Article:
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Format: Paperback
I've enjoyed a couple of Dr. Crabb's books, so I looked forward to his take on manhood in "The Silence of Adam." As expected, I was challenged and encouraged by his insights. However, I also felt frustrated by some of his perspectives (there are two coauthors who contribute their own personal stories of dealing with Adam's silence, but for simplicity's sake I'll cite Dr. Crabb as the author).

The theme of this book takes off from Adam's part in the Fall. Dr. Crabb claims that Adam's silence during Eve's temptation has haunted men down through the ages. Silence represents our fearful retreat from Biblical manhood into one of two extremes: neediness (a corruption of sensitivity) or toughness (a corruption of strength). Neediness equates to withdrawal and passivity, while toughness is exemplified by control and dominance. The ideal, as lived out by Christ, is a balance between sensitivity and strength. How is this balance achieved? I found some help with that, but experienced some misgivings as well.

On the one hand, I appreciated Dr. Crabb's call for a return to the Biblical basics of a God-centered life. I echo his frustration with bullet-point healing methodologies and self-help gurus with pat answers and principles to make life work our way. He calls this controlling and ultimately futile approach "Recipe Theology." Instead, Christian men should embrace "Transcendent Theology" that acknowledges the uncertainty of life and advocates a constant seeking of God. Dr. Crabb sums it up like this: "We don't believe the Bible provides a plan for making life work as we think it should. We think it offers a reason to keep on going even when life doesn't work that way (p. 13)." Amen.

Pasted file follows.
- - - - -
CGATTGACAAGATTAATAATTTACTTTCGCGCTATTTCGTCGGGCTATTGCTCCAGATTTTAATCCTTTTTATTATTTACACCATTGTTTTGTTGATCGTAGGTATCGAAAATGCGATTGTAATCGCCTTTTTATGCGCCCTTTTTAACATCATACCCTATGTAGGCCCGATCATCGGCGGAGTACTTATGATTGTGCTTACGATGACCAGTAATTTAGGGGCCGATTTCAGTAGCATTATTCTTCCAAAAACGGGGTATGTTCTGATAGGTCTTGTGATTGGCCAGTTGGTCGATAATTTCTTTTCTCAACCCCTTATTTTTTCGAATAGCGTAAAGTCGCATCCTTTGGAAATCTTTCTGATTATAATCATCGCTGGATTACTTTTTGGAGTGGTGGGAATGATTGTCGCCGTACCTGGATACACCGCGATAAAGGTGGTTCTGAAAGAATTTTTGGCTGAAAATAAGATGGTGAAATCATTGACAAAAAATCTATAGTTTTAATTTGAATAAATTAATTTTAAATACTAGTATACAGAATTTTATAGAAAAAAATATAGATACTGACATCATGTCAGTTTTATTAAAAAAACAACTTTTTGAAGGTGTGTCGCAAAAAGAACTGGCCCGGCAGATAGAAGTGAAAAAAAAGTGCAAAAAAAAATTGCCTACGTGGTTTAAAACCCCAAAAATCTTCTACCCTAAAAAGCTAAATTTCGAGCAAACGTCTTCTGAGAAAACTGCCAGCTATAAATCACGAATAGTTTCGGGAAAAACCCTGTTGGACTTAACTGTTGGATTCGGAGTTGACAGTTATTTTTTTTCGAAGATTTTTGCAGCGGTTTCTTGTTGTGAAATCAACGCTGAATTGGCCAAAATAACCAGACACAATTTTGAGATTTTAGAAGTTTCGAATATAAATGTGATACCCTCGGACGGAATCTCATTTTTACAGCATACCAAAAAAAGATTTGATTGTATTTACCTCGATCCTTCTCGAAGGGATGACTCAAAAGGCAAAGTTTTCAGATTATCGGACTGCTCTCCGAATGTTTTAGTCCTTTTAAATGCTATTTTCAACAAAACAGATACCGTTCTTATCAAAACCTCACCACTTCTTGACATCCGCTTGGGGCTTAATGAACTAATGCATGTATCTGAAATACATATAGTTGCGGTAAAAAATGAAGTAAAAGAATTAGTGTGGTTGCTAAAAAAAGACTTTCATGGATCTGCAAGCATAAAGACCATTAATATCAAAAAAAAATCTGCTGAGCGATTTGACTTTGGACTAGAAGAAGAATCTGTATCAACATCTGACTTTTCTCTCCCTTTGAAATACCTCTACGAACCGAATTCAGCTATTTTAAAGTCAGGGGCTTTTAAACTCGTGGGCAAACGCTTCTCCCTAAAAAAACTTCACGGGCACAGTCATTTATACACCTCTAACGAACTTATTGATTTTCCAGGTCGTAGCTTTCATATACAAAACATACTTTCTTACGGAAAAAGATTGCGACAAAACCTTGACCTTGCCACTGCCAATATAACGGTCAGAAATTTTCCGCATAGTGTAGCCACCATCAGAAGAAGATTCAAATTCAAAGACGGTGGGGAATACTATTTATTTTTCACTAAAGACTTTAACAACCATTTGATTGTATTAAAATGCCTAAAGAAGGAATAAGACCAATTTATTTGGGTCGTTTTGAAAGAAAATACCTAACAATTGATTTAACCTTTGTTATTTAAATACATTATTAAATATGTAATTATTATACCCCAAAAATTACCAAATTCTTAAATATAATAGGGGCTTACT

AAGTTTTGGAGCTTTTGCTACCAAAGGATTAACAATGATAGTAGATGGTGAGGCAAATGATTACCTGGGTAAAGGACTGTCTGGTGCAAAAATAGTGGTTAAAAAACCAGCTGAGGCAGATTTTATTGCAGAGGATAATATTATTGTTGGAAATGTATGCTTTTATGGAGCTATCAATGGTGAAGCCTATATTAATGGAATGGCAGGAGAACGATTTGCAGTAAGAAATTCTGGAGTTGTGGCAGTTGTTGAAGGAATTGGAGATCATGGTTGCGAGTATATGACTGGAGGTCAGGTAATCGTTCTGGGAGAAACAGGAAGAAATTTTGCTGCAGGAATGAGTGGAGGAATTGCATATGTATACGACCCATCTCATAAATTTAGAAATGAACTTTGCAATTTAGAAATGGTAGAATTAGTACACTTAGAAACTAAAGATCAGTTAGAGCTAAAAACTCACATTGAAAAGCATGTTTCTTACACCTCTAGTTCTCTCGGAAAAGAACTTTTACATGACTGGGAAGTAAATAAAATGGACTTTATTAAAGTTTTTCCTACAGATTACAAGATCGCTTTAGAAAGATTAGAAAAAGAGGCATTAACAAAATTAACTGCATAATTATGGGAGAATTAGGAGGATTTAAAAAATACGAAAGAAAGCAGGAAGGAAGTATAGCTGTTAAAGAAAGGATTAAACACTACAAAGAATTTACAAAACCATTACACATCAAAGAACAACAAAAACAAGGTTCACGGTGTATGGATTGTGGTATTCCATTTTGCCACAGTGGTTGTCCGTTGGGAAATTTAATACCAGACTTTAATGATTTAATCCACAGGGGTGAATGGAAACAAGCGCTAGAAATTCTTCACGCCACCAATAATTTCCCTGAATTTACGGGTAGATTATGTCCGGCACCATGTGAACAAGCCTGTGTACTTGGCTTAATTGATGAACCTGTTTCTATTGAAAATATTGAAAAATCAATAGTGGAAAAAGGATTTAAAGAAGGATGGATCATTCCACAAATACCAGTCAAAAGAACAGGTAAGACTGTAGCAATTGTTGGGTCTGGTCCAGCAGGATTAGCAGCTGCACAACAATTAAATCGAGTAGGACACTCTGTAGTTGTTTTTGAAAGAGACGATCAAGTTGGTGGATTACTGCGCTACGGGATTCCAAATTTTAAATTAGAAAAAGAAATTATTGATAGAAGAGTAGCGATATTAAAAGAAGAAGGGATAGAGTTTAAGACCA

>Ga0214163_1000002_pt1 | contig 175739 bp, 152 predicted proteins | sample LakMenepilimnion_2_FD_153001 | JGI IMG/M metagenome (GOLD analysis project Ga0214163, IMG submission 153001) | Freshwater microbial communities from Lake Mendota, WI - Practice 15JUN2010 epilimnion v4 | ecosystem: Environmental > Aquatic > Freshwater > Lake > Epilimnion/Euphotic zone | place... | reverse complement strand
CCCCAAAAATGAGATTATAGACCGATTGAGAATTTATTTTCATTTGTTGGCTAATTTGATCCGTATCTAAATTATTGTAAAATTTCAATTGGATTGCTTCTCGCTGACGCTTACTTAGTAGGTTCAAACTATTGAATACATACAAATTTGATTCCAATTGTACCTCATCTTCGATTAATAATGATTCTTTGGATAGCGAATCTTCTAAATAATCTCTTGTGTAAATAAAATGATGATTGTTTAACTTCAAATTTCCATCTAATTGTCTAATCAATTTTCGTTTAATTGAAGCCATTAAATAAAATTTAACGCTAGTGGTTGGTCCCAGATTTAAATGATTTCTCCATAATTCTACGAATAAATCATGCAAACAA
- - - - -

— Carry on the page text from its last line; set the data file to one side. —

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Format: Paperback
While I have tremendous respect for Dr. Larry Crabb and his work, I was disappointed by this book. It does highlight important issues related to men, but I believe it goes too far in making the Creation account fit into the male-female relationship model for the book. Although effort is given to demonstrate Crabb's point by appealing to the original biblical languages, the overall tone is more isogetical than I am comfortable with. The fall of man is not about the failure of man to speak order into chaos. It is about the first Adam breaking the covenant of works God establshed and setting the stage for the coming of the second Adam, Christ, who establshed the covenant of grace. What Crabb describes is one among a number of symptoms of the Fall. Having said that, the book accurately describes the problems men often endure because of their failure to communicate, to speak out, and to establish biiblical order in themselves and their world. I just think the point could have been made equally well without forcing Scripture into a model that doesn't appear to match its original intent. Having been so warned, it has valuable points to make.
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Format: Paperback
Great book that addresses the problem that men face everyday. Final conclusion is that we must be men who above everything else pursue a passionate relationship with our creator. No God doesn't usually give specific directions for a problem but when we pursue Him we are being conformed to the image of Christ. Having that relationship with our savior allows us to make godly decisions at all times. This book is a must read.